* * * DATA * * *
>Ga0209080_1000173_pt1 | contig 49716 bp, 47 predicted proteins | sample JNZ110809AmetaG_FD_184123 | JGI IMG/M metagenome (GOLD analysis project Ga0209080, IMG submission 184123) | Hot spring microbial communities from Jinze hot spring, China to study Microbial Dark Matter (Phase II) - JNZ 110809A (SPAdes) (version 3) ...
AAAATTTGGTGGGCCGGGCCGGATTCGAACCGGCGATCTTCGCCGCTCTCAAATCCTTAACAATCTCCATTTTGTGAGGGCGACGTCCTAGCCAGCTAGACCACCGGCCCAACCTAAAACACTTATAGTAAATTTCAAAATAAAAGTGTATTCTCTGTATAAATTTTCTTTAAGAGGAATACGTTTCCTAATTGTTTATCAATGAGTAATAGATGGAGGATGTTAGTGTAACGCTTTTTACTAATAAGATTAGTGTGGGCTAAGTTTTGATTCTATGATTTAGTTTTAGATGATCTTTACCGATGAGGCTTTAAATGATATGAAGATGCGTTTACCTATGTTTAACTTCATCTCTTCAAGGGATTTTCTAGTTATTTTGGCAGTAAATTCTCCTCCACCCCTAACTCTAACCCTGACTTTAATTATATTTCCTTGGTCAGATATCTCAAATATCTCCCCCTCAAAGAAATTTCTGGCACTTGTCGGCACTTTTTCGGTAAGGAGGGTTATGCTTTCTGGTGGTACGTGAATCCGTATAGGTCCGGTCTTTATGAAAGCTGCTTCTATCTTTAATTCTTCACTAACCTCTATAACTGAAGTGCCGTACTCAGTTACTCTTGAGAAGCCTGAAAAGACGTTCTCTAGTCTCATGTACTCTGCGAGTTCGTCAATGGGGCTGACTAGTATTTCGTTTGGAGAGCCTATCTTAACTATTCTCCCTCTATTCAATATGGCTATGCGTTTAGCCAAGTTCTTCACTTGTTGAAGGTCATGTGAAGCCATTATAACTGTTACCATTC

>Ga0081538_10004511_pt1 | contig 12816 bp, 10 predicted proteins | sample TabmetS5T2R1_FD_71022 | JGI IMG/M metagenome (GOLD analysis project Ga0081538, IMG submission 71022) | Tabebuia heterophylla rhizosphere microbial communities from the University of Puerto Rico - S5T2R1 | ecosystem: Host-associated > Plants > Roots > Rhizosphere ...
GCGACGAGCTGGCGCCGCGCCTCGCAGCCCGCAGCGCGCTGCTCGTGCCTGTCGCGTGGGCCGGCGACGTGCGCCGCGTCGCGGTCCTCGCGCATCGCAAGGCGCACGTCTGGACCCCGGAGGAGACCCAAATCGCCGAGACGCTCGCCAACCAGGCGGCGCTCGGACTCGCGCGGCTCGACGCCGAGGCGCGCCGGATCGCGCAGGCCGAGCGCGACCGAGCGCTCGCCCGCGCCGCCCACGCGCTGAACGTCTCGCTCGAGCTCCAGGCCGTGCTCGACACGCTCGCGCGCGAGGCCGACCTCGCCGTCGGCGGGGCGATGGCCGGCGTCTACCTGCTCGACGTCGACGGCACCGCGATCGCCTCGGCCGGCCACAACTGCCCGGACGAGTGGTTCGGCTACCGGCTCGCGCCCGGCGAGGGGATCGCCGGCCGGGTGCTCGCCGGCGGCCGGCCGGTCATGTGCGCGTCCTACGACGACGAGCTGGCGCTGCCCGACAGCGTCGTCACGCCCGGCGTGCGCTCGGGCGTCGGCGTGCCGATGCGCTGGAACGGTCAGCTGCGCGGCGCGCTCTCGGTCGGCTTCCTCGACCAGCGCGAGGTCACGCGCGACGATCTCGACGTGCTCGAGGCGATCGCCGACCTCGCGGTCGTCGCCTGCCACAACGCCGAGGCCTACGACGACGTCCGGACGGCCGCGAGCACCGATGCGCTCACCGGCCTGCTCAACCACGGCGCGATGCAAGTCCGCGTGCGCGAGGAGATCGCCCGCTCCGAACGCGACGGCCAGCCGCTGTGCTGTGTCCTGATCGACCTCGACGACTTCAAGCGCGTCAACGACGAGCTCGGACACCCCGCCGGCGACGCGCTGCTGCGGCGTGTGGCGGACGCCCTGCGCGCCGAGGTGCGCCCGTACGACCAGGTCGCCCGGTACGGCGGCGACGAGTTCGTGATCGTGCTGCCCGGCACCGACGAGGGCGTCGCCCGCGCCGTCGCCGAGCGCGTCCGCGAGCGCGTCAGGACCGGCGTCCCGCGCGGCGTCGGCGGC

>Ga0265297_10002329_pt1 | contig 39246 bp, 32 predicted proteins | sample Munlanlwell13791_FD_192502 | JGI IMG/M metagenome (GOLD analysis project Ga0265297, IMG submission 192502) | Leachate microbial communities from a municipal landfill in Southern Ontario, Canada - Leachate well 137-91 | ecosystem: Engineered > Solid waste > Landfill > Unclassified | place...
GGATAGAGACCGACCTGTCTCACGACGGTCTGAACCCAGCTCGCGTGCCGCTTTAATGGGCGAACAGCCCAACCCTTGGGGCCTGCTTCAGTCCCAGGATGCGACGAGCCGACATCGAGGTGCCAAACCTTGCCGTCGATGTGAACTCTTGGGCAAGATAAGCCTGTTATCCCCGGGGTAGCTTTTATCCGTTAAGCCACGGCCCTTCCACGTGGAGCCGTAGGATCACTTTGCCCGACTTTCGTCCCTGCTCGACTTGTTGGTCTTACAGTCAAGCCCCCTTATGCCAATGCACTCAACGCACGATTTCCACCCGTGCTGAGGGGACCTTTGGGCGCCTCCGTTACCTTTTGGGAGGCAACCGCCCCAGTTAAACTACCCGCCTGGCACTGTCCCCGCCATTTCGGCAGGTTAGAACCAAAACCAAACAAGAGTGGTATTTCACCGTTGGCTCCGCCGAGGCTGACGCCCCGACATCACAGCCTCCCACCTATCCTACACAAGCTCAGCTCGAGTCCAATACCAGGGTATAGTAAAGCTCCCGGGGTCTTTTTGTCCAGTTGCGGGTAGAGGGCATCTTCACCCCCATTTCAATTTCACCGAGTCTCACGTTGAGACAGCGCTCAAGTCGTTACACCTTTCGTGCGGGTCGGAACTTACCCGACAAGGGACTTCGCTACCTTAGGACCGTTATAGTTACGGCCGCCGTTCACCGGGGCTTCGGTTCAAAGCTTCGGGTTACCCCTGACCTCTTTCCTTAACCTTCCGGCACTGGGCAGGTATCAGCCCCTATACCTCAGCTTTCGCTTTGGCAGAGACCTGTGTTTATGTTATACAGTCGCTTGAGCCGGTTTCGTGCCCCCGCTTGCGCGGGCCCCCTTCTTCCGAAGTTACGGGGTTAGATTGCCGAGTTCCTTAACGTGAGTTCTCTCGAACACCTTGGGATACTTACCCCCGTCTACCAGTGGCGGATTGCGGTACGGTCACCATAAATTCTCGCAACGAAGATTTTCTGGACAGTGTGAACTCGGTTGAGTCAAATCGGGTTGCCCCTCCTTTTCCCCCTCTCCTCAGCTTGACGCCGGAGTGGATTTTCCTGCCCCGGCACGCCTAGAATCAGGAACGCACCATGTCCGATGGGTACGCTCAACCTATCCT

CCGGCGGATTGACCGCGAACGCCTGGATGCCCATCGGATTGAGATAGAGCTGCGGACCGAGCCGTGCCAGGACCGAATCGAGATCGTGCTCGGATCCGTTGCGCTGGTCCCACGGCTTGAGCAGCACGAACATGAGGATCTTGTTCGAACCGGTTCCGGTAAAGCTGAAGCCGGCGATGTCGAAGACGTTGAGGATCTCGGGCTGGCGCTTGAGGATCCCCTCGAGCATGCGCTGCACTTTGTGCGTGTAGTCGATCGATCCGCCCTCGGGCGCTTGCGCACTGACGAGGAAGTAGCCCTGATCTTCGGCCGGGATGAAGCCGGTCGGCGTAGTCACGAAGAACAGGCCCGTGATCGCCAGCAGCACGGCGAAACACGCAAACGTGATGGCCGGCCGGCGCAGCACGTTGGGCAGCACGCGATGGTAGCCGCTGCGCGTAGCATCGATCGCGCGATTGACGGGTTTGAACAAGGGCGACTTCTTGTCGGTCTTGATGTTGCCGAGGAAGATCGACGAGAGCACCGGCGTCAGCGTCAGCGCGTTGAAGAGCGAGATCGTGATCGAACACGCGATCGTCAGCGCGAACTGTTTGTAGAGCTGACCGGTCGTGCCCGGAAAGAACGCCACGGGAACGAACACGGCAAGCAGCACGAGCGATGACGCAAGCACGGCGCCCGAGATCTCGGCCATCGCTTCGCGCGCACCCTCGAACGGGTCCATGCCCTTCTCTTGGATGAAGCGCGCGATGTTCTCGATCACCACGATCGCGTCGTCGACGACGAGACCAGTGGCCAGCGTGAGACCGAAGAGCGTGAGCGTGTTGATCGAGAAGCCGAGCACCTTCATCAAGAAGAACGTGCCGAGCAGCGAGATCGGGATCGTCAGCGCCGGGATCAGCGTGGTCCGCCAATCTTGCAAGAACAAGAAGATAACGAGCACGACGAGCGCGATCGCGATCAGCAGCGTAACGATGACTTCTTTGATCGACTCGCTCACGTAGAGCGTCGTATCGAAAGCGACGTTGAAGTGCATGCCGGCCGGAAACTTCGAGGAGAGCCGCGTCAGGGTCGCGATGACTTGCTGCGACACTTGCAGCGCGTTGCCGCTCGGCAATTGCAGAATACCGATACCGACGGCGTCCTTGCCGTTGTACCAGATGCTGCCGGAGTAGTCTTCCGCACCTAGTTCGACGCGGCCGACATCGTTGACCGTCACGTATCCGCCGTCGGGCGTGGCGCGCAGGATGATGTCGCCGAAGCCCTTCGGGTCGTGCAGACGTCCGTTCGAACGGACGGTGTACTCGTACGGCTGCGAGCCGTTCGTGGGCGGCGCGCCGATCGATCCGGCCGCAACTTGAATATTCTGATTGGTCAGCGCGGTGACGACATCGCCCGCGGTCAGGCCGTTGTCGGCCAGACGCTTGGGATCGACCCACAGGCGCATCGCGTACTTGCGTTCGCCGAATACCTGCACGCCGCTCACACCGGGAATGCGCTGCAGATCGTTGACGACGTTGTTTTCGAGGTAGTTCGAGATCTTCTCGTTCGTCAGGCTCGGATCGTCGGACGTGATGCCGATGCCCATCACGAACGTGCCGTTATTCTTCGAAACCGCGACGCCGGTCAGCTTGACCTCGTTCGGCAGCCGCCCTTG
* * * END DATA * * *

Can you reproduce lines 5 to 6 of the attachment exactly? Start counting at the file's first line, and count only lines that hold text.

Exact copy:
>Ga0265297_10002329_pt1 | contig 39246 bp, 32 predicted proteins | sample Munlanlwell13791_FD_192502 | JGI IMG/M metagenome (GOLD analysis project Ga0265297, IMG submission 192502) | Leachate microbial communities from a municipal landfill in Southern Ontario, Canada - Leachate well 137-91 | ecosystem: Engineered > Solid waste > Landfill > Unclassified | place...
GGATAGAGACCGACCTGTCTCACGACGGTCTGAACCCAGCTCGCGTGCCGCTTTAATGGGCGAACAGCCCAACCCTTGGGGCCTGCTTCAGTCCCAGGATGCGACGAGCCGACATCGAGGTGCCAAACCTTGCCGTCGATGTGAACTCTTGGGCAAGATAAGCCTGTTATCCCCGGGGTAGCTTTTATCCGTTAAGCCACGGCCCTTCCACGTGGAGCCGTAGGATCACTTTGCCCGACTTTCGTCCCTGCTCGACTTGTTGGTCTTACAGTCAAGCCCCCTTATGCCAATGCACTCAACGCACGATTTCCACCCGTGCTGAGGGGACCTTTGGGCGCCTCCGTTACCTTTTGGGAGGCAACCGCCCCAGTTAAACTACCCGCCTGGCACTGTCCCCGCCATTTCGGCAGGTTAGAACCAAAACCAAACAAGAGTGGTATTTCACCGTTGGCTCCGCCGAGGCTGACGCCCCGACATCACAGCCTCCCACCTATCCTACACAAGCTCAGCTCGAGTCCAATACCAGGGTATAGTAAAGCTCCCGGGGTCTTTTTGTCCAGTTGCGGGTAGAGGGCATCTTCACCCCCATTTCAATTTCACCGAGTCTCACGTTGAGACAGCGCTCAAGTCGTTACACCTTTCGTGCGGGTCGGAACTTACCCGACAAGGGACTTCGCTACCTTAGGACCGTTATAGTTACGGCCGCCGTTCACCGGGGCTTCGGTTCAAAGCTTCGGGTTACCCCTGACCTCTTTCCTTAACCTTCCGGCACTGGGCAGGTATCAGCCCCTATACCTCAGCTTTCGCTTTGGCAGAGACCTGTGTTTATGTTATACAGTCGCTTGAGCCGGTTTCGTGCCCCCGCTTGCGCGGGCCCCCTTCTTCCGAAGTTACGGGGTTAGATTGCCGAGTTCCTTAACGTGAGTTCTCTCGAACACCTTGGGATACTTACCCCCGTCTACCAGTGGCGGATTGCGGTACGGTCACCATAAATTCTCGCAACGAAGATTTTCTGGACAGTGTGAACTCGGTTGAGTCAAATCGGGTTGCCCCTCCTTTTCCCCCTCTCCTCAGCTTGACGCCGGAGTGGATTTTCCTGCCCCGGCACGCCTAGAATCAGGAACGCACCATGTCCGATGGGTACGCTCAACCTATCCT